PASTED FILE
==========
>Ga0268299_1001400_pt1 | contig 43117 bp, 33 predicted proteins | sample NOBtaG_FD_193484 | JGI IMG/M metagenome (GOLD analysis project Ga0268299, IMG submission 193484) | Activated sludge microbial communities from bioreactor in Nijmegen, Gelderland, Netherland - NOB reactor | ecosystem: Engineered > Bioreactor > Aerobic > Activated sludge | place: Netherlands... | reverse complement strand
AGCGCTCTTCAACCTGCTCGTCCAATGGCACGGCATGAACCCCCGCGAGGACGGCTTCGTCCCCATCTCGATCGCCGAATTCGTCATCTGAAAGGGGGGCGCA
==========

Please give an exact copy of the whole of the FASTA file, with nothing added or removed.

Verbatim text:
>Ga0268299_1001400_pt1 | contig 43117 bp, 33 predicted proteins | sample NOBtaG_FD_193484 | JGI IMG/M metagenome (GOLD analysis project Ga0268299, IMG submission 193484) | Activated sludge microbial communities from bioreactor in Nijmegen, Gelderland, Netherland - NOB reactor | ecosystem: Engineered > Bioreactor > Aerobic > Activated sludge | place: Netherlands... | reverse complement strand
AGCGCTCTTCAACCTGCTCGTCCAATGGCACGGCATGAACCCCCGCGAGGACGGCTTCGTCCCCATCTCGATCGCCGAATTCGTCATCTGAAAGGGGGGCGCA